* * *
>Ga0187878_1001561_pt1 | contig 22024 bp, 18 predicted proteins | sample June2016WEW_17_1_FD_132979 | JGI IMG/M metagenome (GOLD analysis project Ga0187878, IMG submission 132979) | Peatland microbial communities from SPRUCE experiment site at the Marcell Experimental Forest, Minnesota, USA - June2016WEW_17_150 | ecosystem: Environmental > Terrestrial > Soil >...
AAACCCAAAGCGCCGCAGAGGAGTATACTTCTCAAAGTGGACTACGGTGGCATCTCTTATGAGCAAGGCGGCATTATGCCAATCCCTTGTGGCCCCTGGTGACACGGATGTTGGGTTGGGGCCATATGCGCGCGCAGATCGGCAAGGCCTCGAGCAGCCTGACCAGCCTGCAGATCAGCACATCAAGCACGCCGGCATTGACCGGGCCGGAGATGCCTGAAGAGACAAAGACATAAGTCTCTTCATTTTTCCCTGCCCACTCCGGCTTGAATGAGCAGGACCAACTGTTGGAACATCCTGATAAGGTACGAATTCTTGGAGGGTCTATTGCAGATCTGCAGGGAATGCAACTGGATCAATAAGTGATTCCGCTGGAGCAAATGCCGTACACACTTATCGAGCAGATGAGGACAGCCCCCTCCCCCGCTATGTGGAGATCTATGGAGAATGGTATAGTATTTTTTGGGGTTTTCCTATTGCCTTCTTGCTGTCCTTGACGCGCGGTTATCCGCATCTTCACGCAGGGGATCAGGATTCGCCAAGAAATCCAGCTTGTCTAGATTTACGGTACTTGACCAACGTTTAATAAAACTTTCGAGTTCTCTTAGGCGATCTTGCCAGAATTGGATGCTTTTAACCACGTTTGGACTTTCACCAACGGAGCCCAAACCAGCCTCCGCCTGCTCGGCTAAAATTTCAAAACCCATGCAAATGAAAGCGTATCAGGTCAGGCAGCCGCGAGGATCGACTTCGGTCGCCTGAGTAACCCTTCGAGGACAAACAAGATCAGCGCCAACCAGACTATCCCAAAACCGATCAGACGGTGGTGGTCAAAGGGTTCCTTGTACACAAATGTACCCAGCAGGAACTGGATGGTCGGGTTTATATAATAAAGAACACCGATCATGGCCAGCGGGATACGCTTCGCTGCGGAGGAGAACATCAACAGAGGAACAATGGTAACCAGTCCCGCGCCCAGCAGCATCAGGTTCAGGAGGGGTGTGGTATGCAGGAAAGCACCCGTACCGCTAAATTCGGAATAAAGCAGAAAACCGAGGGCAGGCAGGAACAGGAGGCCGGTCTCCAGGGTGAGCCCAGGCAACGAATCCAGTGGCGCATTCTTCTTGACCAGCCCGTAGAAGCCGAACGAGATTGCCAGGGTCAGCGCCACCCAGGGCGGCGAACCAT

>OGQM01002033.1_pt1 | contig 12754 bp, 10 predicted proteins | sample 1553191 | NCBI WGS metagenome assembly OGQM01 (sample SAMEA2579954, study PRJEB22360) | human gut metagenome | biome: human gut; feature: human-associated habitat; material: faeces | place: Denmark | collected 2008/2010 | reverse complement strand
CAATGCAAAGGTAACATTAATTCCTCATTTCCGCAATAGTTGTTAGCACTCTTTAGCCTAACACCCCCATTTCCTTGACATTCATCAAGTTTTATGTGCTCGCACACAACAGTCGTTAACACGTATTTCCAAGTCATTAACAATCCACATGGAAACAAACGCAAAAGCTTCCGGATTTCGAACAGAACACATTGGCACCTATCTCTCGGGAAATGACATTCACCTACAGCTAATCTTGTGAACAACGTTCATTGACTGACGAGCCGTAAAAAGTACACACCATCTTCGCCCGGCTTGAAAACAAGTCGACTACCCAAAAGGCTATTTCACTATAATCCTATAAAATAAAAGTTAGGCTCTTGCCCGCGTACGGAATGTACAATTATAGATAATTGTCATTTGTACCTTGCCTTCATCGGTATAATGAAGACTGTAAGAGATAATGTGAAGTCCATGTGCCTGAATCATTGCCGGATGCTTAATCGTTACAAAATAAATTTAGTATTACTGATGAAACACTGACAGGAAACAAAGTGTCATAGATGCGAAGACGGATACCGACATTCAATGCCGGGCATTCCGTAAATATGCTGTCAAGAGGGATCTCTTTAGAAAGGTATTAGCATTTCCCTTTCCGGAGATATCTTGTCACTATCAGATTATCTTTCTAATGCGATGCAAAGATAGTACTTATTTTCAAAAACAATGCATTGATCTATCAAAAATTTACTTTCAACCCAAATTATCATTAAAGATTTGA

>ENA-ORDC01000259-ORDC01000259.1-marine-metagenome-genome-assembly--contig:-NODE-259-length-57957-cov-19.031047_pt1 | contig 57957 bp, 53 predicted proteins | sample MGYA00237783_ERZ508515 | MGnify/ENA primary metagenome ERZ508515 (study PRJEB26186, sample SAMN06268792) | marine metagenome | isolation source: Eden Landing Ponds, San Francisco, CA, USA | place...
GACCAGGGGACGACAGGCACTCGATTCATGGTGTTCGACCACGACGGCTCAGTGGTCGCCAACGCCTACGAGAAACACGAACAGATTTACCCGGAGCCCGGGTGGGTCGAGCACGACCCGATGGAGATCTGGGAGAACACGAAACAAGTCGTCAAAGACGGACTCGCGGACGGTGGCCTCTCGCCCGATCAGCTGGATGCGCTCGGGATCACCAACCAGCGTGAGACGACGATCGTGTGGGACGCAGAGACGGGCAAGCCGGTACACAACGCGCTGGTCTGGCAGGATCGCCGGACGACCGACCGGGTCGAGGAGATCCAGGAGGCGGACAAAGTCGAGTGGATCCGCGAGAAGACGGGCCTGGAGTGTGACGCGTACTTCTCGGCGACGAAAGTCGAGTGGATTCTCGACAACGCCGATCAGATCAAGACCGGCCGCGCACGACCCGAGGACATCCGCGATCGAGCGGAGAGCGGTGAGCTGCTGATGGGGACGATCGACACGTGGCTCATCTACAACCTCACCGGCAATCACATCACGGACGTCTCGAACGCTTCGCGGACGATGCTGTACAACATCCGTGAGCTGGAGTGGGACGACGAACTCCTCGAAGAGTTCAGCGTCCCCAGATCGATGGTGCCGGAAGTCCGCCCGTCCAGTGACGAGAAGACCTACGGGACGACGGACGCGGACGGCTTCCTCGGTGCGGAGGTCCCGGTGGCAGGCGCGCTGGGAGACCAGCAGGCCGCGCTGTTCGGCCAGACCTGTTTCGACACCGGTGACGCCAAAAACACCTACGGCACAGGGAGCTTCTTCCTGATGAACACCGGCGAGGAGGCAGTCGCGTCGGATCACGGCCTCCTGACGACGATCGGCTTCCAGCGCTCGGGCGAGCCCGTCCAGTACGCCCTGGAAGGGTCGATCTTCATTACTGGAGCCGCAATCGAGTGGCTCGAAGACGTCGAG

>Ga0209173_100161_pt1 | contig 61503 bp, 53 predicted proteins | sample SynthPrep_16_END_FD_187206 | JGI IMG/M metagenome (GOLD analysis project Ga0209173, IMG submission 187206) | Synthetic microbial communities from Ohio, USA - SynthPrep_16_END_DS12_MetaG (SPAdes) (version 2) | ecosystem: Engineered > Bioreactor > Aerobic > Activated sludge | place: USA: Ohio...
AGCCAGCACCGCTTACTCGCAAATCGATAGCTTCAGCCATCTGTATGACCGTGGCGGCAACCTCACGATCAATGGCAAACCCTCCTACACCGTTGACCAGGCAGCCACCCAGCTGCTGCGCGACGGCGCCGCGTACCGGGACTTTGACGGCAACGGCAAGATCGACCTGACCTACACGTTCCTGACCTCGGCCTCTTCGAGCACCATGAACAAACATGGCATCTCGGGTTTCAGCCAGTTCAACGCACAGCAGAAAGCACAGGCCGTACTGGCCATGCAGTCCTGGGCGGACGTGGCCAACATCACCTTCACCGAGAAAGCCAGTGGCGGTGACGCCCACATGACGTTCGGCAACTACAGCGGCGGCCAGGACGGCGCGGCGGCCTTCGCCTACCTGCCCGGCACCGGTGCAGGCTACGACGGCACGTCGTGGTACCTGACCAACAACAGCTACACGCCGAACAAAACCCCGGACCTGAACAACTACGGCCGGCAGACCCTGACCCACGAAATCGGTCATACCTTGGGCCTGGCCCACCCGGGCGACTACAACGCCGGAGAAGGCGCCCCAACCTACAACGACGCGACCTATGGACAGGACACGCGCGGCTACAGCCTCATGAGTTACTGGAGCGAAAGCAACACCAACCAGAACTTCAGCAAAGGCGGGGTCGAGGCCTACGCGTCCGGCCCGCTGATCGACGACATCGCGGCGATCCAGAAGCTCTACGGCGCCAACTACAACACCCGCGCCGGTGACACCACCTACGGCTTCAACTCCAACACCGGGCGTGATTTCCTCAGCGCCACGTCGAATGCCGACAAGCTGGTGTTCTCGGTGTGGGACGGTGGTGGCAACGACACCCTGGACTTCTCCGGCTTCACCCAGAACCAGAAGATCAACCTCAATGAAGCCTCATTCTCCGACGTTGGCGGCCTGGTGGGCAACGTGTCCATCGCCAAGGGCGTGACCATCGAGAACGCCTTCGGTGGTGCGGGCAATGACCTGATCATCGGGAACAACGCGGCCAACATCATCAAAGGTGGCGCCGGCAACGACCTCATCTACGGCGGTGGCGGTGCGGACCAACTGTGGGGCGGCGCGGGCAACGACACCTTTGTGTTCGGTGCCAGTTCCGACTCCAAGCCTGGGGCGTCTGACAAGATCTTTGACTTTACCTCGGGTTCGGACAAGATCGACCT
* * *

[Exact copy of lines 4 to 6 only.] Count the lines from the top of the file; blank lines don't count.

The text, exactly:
CAATGCAAAGGTAACATTAATTCCTCATTTCCGCAATAGTTGTTAGCACTCTTTAGCCTAACACCCCCATTTCCTTGACATTCATCAAGTTTTATGTGCTCGCACACAACAGTCGTTAACACGTATTTCCAAGTCATTAACAATCCACATGGAAACAAACGCAAAAGCTTCCGGATTTCGAACAGAACACATTGGCACCTATCTCTCGGGAAATGACATTCACCTACAGCTAATCTTGTGAACAACGTTCATTGACTGACGAGCCGTAAAAAGTACACACCATCTTCGCCCGGCTTGAAAACAAGTCGACTACCCAAAAGGCTATTTCACTATAATCCTATAAAATAAAAGTTAGGCTCTTGCCCGCGTACGGAATGTACAATTATAGATAATTGTCATTTGTACCTTGCCTTCATCGGTATAATGAAGACTGTAAGAGATAATGTGAAGTCCATGTGCCTGAATCATTGCCGGATGCTTAATCGTTACAAAATAAATTTAGTATTACTGATGAAACACTGACAGGAAACAAAGTGTCATAGATGCGAAGACGGATACCGACATTCAATGCCGGGCATTCCGTAAATATGCTGTCAAGAGGGATCTCTTTAGAAAGGTATTAGCATTTCCCTTTCCGGAGATATCTTGTCACTATCAGATTATCTTTCTAATGCGATGCAAAGATAGTACTTATTTTCAAAAACAATGCATTGATCTATCAAAAATTTACTTTCAACCCAAATTATCATTAAAGATTTGA

>ENA-ORDC01000259-ORDC01000259.1-marine-metagenome-genome-assembly--contig:-NODE-259-length-57957-cov-19.031047_pt1 | contig 57957 bp, 53 predicted proteins | sample MGYA00237783_ERZ508515 | MGnify/ENA primary metagenome ERZ508515 (study PRJEB26186, sample SAMN06268792) | marine metagenome | isolation source: Eden Landing Ponds, San Francisco, CA, USA | place...
GACCAGGGGACGACAGGCACTCGATTCATGGTGTTCGACCACGACGGCTCAGTGGTCGCCAACGCCTACGAGAAACACGAACAGATTTACCCGGAGCCCGGGTGGGTCGAGCACGACCCGATGGAGATCTGGGAGAACACGAAACAAGTCGTCAAAGACGGACTCGCGGACGGTGGCCTCTCGCCCGATCAGCTGGATGCGCTCGGGATCACCAACCAGCGTGAGACGACGATCGTGTGGGACGCAGAGACGGGCAAGCCGGTACACAACGCGCTGGTCTGGCAGGATCGCCGGACGACCGACCGGGTCGAGGAGATCCAGGAGGCGGACAAAGTCGAGTGGATCCGCGAGAAGACGGGCCTGGAGTGTGACGCGTACTTCTCGGCGACGAAAGTCGAGTGGATTCTCGACAACGCCGATCAGATCAAGACCGGCCGCGCACGACCCGAGGACATCCGCGATCGAGCGGAGAGCGGTGAGCTGCTGATGGGGACGATCGACACGTGGCTCATCTACAACCTCACCGGCAATCACATCACGGACGTCTCGAACGCTTCGCGGACGATGCTGTACAACATCCGTGAGCTGGAGTGGGACGACGAACTCCTCGAAGAGTTCAGCGTCCCCAGATCGATGGTGCCGGAAGTCCGCCCGTCCAGTGACGAGAAGACCTACGGGACGACGGACGCGGACGGCTTCCTCGGTGCGGAGGTCCCGGTGGCAGGCGCGCTGGGAGACCAGCAGGCCGCGCTGTTCGGCCAGACCTGTTTCGACACCGGTGACGCCAAAAACACCTACGGCACAGGGAGCTTCTTCCTGATGAACACCGGCGAGGAGGCAGTCGCGTCGGATCACGGCCTCCTGACGACGATCGGCTTCCAGCGCTCGGGCGAGCCCGTCCAGTACGCCCTGGAAGGGTCGATCTTCATTACTGGAGCCGCAATCGAGTGGCTCGAAGACGTCGAG